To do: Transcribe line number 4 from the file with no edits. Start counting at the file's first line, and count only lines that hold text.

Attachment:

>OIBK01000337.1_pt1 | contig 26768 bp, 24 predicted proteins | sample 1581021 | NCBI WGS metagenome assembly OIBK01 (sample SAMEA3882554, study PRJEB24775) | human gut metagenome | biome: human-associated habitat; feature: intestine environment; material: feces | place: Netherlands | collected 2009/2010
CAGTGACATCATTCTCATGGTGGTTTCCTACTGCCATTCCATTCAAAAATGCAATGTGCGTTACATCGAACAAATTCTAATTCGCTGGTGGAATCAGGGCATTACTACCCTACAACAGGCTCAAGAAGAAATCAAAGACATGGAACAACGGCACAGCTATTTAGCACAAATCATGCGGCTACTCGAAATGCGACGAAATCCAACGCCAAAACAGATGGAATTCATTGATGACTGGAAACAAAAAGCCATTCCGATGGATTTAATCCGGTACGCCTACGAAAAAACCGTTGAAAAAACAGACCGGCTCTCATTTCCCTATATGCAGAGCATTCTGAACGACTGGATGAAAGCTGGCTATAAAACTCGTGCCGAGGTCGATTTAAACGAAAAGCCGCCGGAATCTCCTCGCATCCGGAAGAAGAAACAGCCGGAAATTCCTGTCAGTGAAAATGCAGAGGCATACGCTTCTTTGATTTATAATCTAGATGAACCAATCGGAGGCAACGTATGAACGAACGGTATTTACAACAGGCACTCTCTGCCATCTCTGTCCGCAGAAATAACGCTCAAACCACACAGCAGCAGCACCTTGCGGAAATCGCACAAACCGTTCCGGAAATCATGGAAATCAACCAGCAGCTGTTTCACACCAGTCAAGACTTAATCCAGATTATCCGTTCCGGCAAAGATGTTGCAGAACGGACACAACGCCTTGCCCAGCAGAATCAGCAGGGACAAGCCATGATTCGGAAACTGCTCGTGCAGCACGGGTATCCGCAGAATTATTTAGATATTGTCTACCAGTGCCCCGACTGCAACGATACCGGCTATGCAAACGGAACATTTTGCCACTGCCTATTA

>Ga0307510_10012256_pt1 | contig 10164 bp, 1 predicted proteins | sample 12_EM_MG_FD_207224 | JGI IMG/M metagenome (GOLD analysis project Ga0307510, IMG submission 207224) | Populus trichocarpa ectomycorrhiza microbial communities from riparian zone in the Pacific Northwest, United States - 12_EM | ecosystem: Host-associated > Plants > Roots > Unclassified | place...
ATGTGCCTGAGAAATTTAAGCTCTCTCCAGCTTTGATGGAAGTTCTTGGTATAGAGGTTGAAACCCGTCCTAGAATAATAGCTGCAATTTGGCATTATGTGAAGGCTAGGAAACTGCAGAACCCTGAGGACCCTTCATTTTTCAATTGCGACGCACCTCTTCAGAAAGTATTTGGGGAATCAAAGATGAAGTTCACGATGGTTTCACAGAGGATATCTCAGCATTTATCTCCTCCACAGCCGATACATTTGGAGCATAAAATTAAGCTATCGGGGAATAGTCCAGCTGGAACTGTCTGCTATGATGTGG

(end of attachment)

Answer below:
ATGTGCCTGAGAAATTTAAGCTCTCTCCAGCTTTGATGGAAGTTCTTGGTATAGAGGTTGAAACCCGTCCTAGAATAATAGCTGCAATTTGGCATTATGTGAAGGCTAGGAAACTGCAGAACCCTGAGGACCCTTCATTTTTCAATTGCGACGCACCTCTTCAGAAAGTATTTGGGGAATCAAAGATGAAGTTCACGATGGTTTCACAGAGGATATCTCAGCATTTATCTCCTCCACAGCCGATACATTTGGAGCATAAAATTAAGCTATCGGGGAATAGTCCAGCTGGAACTGTCTGCTATGATGTGG